In this brief essay, Max Lerner bemoans the loss of moral character (integrity) and sense of calling in the professions, caused in part by "gigantism," specialization, and the impersonalism of the modern professions. He castigates the "ethics of the bottom line" and the divorce that has taken place between an individual's professional life and the same individual's personal life. Applications of these concerns to "square-filling," "careerism," and attempts to separate off-duty behavior from one's public conduct in the military profession are easy to discern.
The story about the professions in America in recent years is not a proud one. In the wake of Watergate, there have been press stories almost daily about government officials, politicians, lawyers, judges, accountants, therapists, financiers, corporate executives. It is pretty clear now that, except for the attendant constitutional crisis of swollen power, Watergate was only the tip of the iceberg. The issues of corruption and of distorted values reach deeply into the daily arts and artifices by which we live. Lincoln Steffens, writing at the start of the century, focused his studies of corruption on "the shame of the cities." A Steffens writing today might take as his theme the shame of the professions.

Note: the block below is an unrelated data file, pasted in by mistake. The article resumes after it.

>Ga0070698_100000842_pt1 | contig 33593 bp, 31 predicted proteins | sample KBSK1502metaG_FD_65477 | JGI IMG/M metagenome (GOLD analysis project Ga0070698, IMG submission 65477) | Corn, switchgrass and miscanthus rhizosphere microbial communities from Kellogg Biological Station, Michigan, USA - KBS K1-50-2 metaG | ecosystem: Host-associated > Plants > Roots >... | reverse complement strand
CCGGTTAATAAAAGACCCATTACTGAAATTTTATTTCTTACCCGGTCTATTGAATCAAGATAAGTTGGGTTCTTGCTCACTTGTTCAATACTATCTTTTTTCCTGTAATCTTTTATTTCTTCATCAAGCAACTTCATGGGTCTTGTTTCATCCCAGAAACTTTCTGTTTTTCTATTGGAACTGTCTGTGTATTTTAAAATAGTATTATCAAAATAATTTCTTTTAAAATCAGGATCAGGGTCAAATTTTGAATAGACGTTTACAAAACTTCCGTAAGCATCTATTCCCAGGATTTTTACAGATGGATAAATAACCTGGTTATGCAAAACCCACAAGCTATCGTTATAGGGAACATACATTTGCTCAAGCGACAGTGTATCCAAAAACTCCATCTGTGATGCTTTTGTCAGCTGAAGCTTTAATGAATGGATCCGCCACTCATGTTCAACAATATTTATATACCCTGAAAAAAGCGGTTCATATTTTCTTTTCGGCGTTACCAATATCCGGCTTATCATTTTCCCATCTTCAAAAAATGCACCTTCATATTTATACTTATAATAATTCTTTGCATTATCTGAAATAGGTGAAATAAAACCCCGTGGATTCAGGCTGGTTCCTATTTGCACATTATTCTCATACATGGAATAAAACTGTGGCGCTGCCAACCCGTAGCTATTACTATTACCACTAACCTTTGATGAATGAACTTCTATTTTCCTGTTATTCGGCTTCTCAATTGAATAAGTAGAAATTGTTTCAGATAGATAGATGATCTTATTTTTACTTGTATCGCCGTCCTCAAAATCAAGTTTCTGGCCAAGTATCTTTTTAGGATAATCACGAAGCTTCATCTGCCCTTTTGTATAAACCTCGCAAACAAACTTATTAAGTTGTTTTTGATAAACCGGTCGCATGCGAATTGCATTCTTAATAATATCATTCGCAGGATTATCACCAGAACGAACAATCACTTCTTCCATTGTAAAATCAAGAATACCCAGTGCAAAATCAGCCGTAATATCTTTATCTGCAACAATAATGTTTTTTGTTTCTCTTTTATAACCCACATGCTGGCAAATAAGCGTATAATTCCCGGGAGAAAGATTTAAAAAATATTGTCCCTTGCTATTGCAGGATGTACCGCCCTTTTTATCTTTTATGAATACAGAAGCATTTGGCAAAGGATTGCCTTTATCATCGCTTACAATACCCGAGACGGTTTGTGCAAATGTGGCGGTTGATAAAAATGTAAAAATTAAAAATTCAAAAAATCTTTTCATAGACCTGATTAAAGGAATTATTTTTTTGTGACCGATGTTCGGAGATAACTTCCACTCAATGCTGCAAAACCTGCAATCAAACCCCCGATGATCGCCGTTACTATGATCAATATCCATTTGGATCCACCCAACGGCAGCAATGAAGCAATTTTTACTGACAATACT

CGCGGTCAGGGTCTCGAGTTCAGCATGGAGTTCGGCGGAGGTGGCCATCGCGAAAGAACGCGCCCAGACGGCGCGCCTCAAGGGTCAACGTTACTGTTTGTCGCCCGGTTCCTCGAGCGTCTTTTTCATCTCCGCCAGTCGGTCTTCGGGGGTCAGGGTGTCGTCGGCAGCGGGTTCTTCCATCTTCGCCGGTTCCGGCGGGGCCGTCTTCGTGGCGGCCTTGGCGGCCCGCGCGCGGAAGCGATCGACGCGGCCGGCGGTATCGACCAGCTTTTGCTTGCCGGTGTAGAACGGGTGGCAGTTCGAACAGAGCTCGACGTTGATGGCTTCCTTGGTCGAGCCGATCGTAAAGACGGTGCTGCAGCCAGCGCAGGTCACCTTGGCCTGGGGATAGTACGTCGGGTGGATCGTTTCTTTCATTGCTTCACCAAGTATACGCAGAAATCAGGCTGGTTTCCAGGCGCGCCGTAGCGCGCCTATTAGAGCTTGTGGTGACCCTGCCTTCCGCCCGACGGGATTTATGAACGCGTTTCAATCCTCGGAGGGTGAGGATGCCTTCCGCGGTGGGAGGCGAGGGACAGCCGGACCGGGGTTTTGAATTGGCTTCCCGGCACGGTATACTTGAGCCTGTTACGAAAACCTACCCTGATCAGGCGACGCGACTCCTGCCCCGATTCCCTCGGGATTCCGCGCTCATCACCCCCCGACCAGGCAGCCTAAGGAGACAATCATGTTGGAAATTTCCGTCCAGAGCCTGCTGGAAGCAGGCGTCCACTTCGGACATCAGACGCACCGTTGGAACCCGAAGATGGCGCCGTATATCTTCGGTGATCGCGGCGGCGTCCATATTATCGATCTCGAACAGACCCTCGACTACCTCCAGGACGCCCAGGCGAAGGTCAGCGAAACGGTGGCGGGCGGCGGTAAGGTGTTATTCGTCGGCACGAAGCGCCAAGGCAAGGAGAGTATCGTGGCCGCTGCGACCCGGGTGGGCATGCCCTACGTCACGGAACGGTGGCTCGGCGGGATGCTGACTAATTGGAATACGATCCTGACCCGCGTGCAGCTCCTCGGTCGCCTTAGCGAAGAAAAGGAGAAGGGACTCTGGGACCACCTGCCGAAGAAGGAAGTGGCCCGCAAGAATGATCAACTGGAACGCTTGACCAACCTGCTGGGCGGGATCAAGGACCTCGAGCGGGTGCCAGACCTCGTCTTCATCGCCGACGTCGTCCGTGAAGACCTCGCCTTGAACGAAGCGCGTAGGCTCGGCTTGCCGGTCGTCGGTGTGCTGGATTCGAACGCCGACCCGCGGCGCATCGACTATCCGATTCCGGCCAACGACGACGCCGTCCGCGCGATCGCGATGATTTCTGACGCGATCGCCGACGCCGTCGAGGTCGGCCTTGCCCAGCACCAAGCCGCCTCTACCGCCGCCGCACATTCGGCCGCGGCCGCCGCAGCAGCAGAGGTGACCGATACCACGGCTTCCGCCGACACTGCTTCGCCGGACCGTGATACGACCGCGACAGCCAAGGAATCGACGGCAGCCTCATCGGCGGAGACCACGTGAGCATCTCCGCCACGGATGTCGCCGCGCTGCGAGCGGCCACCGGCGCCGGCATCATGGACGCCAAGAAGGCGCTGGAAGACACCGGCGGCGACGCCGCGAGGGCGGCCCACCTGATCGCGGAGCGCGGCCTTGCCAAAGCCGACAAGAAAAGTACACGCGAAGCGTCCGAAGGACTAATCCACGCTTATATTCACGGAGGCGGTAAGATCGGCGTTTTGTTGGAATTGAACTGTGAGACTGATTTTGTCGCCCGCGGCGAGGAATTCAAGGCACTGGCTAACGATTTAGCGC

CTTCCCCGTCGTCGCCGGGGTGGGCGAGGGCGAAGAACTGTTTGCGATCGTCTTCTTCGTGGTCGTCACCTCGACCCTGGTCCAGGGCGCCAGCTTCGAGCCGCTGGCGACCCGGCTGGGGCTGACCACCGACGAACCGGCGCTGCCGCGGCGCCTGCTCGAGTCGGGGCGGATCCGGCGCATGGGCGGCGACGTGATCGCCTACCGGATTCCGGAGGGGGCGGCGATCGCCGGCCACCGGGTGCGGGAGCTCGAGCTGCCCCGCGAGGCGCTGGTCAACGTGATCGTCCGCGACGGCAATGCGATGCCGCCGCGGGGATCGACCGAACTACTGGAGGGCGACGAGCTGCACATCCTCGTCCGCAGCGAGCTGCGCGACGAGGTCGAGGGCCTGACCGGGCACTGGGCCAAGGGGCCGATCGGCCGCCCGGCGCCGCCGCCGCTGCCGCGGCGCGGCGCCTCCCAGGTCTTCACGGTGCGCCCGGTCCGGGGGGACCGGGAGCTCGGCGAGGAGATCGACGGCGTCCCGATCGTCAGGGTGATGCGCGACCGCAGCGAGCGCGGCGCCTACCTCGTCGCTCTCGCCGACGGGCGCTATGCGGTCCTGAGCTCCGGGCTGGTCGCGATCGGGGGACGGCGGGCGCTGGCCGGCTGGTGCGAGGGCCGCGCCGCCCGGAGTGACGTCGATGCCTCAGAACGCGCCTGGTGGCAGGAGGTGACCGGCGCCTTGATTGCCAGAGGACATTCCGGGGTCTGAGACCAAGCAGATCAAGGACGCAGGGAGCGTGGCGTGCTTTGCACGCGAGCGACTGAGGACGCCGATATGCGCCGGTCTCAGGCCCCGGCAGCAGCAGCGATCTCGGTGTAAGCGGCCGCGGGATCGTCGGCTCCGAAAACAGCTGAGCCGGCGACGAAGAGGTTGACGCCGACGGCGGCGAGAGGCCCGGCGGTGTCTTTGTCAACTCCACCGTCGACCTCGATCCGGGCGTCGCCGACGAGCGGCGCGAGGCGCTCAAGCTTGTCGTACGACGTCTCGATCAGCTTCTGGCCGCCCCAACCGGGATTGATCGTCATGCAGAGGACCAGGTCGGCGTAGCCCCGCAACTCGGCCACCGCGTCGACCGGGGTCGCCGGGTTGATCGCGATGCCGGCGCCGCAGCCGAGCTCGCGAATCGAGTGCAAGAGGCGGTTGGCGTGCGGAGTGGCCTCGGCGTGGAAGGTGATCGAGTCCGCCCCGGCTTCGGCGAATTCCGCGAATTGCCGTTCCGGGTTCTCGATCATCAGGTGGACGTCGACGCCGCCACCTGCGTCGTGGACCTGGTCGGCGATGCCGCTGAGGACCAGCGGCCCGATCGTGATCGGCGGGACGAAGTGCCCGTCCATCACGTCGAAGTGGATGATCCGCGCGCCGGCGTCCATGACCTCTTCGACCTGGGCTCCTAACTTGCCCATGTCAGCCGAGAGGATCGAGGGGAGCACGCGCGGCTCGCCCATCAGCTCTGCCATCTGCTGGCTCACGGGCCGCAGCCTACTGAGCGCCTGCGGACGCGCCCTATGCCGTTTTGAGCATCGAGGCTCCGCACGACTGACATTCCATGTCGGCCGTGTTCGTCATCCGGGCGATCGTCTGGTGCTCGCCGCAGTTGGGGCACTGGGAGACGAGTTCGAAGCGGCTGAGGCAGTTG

Fundamentally, this topic raises the question of what kind of society we are. Every profession has its own history, its unique problems, its own forms of training, its own heroes and villains, its own way of policing itself (usually pretty inadequately). Each of them today
Reprinted from Saturday Review, Vol. 3: pp. 10-12, Nov. 1, 1975. © 1975 by Saturday Review magazine. Reprinted by permission.